With the skyrocketing gasoline prices, fuel thefts are making the news. It’s used to be that getting a locking gas cap was sufficient. Now there are stories of fuel thefts by drilling a hole in the gas tank and catching the spillage in some kind of container. That suggests a preference for either keeping your vehicle in a locked garage or parking in public places that a would-be thief would rather not risk — or even leaving a partner in the vehicle for very short in-and-out missions. Consider that the cost of getting an emergency tow plus the cost of a gas tank hole repair would not be cheap or convenient.
Regarding bicycles, a long time ago in grad school I learned that a metal toe loop on both bicycle foot pedals effectively doubles your pedaling efficiency. Without the toe loops you can only push downward with one leg at a time while the other merely rides upward. But with the toe loops in place, while one leg is pushing downward, the other can be pulling upward. This basically doubles the usefulness of your available pedaling muscles. Also make sure that each toe loop is a loose fit so in case of a possible fall you can quickly pull out your foot and foot-touch the ground to avoid a bad fall injury.
There are also shoe clips as an alternative to toe loops. I think there are such clips that attach to your shoes in ways so you can twist out of them quickly to avoid a nasty fall. See what’s available at your local bicycle shop.
Cross-country bicyclers have long used 2 and 4-wheel cargo trailers to enhance their load carrying capability. Frugal bicyclers have discovered that one and two-child carrying trailers from thrift stores can easily be converted into a dirt cheap cargo trailer — not only for their bicycle but also as a hiking trailer for walking. There are videos on YouTube (using the search phrase HIKING TRAILER) that demonstrate and discuss both retail and DIY hiking trailers. It’s rather amazing to find discussions from Europe
about using a hiking trailer most helpfully for cross-country thousand-plus kilometer hikes.
Even before the gas prices rise, realtors were using the term “walkability” to add value to houses within walking distance of your usual destinations — grocers, barbers, banks, post offices, and shipping and receiving services (to eliminate the porch pirate problem and handle packages via FedEx, DHL, UPS as well as USPS in contrast to USPS which won’t deal with its competition). Now that walkability factor means an even greater increase in value for whether you live in the house as an owner or use it as a rental.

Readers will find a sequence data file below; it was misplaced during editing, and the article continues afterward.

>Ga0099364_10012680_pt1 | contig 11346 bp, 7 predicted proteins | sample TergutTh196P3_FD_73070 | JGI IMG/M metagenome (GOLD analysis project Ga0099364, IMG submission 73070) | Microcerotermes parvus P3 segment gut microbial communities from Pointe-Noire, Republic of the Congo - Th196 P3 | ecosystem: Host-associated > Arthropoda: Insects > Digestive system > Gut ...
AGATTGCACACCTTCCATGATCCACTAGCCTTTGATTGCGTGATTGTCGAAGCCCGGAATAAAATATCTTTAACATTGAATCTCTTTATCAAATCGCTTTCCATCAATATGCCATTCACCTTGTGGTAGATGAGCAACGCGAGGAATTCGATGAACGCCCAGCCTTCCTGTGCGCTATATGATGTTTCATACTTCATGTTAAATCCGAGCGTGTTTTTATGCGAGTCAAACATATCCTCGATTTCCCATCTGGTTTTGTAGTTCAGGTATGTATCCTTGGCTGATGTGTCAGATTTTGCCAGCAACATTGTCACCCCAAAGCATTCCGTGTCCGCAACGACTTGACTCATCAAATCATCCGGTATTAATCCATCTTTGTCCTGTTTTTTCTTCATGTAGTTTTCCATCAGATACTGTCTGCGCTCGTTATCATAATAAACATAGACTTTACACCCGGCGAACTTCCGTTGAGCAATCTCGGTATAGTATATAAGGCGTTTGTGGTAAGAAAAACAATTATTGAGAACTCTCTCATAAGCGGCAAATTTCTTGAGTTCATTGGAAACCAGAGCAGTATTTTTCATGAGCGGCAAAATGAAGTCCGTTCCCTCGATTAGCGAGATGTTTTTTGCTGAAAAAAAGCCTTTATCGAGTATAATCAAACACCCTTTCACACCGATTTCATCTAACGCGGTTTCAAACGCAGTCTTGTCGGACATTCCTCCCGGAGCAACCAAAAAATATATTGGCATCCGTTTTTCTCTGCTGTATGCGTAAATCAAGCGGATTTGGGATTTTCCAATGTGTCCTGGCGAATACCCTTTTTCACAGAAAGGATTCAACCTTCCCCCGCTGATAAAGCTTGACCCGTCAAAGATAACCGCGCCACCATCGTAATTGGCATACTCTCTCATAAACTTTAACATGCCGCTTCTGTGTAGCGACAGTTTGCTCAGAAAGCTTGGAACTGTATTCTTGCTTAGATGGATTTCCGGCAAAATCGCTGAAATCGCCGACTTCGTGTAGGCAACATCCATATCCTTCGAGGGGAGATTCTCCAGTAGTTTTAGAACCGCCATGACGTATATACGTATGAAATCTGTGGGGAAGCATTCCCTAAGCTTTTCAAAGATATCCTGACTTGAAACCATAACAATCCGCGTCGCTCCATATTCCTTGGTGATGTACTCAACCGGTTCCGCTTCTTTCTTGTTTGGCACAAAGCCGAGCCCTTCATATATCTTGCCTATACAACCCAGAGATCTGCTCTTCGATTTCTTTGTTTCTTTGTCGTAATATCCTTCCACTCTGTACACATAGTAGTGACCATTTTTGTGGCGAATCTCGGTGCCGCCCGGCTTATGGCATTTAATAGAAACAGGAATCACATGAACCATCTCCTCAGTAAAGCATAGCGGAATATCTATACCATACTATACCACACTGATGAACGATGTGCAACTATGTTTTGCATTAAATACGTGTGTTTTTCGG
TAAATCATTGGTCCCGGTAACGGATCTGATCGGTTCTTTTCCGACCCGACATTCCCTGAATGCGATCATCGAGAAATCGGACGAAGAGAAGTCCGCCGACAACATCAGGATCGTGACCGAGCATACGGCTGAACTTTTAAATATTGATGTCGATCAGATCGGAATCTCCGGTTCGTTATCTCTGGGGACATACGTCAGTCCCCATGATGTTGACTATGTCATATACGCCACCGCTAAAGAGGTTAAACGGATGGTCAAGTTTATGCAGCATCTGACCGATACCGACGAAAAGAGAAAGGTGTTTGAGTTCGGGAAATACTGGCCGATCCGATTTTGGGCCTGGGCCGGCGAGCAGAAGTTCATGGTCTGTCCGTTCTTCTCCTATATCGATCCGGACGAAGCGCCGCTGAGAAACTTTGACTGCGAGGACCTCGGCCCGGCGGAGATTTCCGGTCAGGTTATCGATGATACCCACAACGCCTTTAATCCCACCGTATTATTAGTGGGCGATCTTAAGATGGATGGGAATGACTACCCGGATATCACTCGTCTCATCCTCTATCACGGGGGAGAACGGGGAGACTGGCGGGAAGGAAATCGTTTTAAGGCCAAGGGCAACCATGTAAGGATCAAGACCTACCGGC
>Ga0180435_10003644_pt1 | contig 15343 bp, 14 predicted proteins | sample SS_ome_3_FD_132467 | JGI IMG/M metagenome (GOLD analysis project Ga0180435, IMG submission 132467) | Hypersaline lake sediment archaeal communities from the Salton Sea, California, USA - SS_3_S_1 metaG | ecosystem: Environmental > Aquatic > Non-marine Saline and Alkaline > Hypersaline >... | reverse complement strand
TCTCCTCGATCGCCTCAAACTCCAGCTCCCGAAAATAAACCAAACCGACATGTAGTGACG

Back to simple walking trips to the grocery. When that distance is reasonable for you and your state of health, there are several different folding luggage carts on Amazon that in combination with a large duffel bag or very large backpack can easily carry way more groceries than you’d want to carry on your shoulders. Another example is that every couple of years Aldi offers a $22 folding 2-wheel cart that’s rated to carry up to 150 pounds. That’s a lot of groceries that you can easily pull with just one hand with the load balanced over those two wheels.
We live about ten miles away from 3 small towns (2500-4000 population) in three different directions and about 25 miles from a larger college town of about 25,000 – but it has better shopping. My husband and I were discussing the thing cost of gasoline the other day. I remarked to him that it might be wise for neighbors to pitch in for fuel and ride with one person that has a larger vehicle, such as a large pickup or van and do grocery shopping. (And also other errands if possible. One might have a Dr or dentist visit, etc.) There is a small community about 5 miles from us with 2 gas station/convenience stores and a few houses and a post office. This seems like it would be a good place to set up a “farmers market” close by. It might even boost the sales of the convenience stores, the sale of drinks, snacks etc – plus both serve hamburgers, fries etc.
A win-win for both sides!